More Voices Than Hank Azaria

How the L6-S Custom became Gibson's most versatile tone machine.

What do Al Di Meola, Carlos Santana, Paul Stanley, Dave Davies, Prince, Pat Martino, and Keith Richards have in common? They've all played Gibson's L6-S Custom—an extremely versatile tone generator with a variety of voices wide enough for that diverse cast.

This model, designed in 1972 and released in '73, was the first collaboration between guitar- and pickup-designer Bill Lawrence and Gibson. The idea was to make a very inexpensive solidbody electric that could compete with more costly models—and especially with Fender's highly successful offerings. That's a pretty simple concept, but the L6-S is not a simple instrument. It has a complex pickup-control system, built into Gibson's first solid-maple-slab guitar, with a 3-piece, two-octave set neck, with 24 frets—Fender style—rather than the company's usual 22.

This Gibson really sticks its neck out. In the interest of competing with Fender, it's got 24 frets instead of the company's usual 22.

Until it was discontinued in 1980, more than 18,000 were made, and it's considered one of the finest instruments from Gibson's notorious Norlin era. Instead of the usual 3-way pickup selector, the L6-S uses a 6-way rotary switch to control its tones. The pointer on its chicken-head knob faces down, and rolls from right to left (or bottom to top), looking down the guitar's front. In position 1, both pickups are active and in series. Position 2 fires up only the neck pickup. Spot 3 runs both pickups, in parallel. Position 4 puts both pickups in parallel and out of phase, with the neck pickup's bass limited by a capacitor. (The sonic result is similar to the 2 and 4 slots on a Strat pickup selector.) Spot 5 is the bridge pickup alone, and position 6 is both pickups in series and out of phase.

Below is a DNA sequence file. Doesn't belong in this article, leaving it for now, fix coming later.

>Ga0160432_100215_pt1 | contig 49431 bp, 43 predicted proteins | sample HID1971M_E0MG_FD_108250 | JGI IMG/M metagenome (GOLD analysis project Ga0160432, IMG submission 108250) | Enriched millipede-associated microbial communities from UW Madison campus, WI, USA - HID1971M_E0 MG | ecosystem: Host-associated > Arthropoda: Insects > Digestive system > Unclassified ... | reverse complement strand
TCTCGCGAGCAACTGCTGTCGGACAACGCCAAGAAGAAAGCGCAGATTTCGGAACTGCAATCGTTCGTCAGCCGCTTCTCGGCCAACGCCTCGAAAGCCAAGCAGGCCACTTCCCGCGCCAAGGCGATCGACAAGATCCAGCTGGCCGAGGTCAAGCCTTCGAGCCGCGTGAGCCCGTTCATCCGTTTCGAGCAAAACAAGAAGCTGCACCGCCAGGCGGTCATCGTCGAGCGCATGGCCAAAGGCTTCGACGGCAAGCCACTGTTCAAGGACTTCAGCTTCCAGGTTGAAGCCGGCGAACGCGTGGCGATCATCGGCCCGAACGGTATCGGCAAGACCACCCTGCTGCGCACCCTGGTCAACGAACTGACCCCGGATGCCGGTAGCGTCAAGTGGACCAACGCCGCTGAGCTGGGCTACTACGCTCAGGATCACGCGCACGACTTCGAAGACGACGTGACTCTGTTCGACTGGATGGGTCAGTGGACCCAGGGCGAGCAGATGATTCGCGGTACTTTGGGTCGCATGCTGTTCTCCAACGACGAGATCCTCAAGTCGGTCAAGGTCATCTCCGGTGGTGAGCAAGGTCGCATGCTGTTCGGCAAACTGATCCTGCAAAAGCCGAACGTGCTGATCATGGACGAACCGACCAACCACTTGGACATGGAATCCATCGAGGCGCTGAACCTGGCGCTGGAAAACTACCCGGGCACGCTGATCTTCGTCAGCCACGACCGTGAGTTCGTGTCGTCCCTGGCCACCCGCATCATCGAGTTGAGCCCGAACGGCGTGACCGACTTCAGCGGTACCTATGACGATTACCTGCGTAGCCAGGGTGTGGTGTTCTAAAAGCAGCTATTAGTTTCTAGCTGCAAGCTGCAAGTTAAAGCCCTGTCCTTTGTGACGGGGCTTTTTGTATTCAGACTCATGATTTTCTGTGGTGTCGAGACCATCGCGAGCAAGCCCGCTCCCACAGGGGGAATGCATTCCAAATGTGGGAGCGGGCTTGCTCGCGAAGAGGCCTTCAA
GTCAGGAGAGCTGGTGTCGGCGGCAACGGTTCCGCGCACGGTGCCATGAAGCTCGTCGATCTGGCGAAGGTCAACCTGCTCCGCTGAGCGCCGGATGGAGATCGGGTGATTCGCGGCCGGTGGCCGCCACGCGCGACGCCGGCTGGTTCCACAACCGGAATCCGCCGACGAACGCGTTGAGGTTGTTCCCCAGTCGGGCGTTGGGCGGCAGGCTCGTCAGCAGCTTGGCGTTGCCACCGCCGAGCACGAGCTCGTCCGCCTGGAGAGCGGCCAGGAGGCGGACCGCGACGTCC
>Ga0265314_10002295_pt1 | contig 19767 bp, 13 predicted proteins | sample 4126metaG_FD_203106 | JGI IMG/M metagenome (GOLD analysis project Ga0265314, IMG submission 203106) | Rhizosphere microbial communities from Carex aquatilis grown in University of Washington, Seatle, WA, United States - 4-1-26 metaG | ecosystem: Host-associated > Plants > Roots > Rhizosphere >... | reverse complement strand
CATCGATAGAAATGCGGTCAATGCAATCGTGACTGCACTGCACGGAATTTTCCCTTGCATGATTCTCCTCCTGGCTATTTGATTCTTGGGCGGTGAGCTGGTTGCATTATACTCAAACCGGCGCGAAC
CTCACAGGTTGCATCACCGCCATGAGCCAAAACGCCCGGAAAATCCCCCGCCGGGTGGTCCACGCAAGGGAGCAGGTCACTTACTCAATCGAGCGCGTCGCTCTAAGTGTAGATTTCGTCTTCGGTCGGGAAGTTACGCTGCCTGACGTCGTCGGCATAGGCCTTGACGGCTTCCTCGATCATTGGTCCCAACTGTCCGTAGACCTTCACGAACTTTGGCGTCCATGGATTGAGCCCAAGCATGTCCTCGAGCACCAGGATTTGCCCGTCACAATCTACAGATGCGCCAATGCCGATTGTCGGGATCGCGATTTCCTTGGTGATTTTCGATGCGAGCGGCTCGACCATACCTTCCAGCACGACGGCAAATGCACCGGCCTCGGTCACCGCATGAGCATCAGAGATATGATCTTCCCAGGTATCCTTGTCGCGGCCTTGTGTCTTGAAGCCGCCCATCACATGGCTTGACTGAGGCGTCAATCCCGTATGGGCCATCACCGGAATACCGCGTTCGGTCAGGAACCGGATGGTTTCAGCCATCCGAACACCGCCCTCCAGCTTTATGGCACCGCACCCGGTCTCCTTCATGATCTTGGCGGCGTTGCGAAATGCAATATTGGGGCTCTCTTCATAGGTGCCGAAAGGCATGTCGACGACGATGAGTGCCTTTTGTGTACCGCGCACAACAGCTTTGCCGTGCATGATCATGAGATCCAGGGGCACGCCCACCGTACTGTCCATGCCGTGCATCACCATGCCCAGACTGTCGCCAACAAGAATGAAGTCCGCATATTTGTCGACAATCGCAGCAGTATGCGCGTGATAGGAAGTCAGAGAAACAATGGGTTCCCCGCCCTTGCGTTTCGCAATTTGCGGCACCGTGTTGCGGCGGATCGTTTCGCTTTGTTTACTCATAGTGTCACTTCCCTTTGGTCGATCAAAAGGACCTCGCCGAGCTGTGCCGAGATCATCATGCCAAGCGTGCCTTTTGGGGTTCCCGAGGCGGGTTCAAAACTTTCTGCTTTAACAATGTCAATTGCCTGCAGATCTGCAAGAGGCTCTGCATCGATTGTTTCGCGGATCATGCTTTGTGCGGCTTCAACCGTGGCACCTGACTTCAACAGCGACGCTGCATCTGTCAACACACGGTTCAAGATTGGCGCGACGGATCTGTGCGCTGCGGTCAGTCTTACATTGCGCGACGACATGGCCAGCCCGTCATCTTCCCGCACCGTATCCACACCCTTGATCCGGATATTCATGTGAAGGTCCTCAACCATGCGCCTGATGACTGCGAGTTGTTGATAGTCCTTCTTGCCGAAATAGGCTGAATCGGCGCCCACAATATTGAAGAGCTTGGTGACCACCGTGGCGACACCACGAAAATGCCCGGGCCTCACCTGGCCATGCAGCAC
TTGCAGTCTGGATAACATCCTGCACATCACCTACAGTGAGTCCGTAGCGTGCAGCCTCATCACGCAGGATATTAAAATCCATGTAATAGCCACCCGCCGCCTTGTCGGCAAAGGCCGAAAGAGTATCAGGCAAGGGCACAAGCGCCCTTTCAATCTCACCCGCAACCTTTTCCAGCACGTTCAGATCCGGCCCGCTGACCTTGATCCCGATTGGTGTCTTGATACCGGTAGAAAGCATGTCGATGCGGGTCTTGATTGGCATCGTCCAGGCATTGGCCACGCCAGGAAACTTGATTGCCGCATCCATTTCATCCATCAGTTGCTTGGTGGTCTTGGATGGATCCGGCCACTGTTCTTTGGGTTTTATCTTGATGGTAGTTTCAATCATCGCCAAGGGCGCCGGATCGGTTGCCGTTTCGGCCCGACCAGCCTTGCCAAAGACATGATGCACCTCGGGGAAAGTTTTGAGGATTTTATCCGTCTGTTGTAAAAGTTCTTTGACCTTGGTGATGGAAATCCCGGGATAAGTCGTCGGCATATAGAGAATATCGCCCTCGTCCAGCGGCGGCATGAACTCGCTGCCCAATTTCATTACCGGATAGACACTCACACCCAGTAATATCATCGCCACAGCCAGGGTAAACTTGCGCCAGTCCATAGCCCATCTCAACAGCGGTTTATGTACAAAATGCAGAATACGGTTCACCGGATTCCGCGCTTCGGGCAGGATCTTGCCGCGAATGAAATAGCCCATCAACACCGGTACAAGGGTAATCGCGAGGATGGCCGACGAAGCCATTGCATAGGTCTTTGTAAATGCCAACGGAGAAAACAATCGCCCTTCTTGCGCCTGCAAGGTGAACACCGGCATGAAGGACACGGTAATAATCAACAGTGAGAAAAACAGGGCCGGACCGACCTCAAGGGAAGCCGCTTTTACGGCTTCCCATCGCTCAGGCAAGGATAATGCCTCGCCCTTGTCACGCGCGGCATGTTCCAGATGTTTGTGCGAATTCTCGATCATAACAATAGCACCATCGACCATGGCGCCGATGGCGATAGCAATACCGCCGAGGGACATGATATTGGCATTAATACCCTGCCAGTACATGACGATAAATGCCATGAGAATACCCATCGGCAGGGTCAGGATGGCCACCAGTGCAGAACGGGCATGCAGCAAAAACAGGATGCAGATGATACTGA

Gibson L6-S Custom

This is where the action is on a Gibson L6-S Custom. The 6-way selector handles pickup configurations for a wide variety of core tones, while the dials are (top to bottom), master volume, midrange, and bass/treble. And there's the bridge Super Humbucker, which was wound a tad hotter than the neck pickup.

Gibson L6-S Custom

Note the manufacturing quirk on this guitar's headstock. While the guitar is properly designated the L6-S, the nameplate here reads L-6S.

In Lawrence and Gibson's estimation, a guitar this different also required a different set of control dials. The one highest up on the body is a master volume, with a midrange control as the center dial, while the lower dial is a tone control that affects treble and bass, with 10 providing the most treble. The L6-S Custom sported Lawrence's pickups, of course—a pair of his ceramic-magnet Super Humbuckers, with 4-conductor split-coil wiring to accommodate all those tonal variations. At their introduction, these pickups were about as hot as they got, although competitors like DiMarzio and Seymour Duncan were also entering the game. The bridge for the guitar is supposed to be a standard Tune-o-matic, but our model has a Gibson harmonica-style bridge, named for its distinctive shape. Since this L6-S is from the final year of production, that harmonica bridge is likely what was available in the parts bin at the time.

Instead of the usual 3-way pickup selector, the L6-S uses a 6-way rotary switch to control its tones.

The L6-S's debut price was $495, which climbed to $649 in its final production year. In 1980, a new Fender Strat had a list price of $995, so this guitar remained an able competitor. Two more L6-S models evolved from the line. In 1974 Gibson issued the L6-S Midnight Special, with a bolt-on neck, a Schaller harmonica bridge, a strung through-body, and a 3-way pickup toggle with master volume and tone dials. At the same time, Gibson also issued the set-neck L6-S Deluxe, with the same controls as the Midnight Special, but with two of Lawrence's ceramic "tar back" pickups, which got that name due to a black epoxy potting—their primary difference from other Super Humbuckers.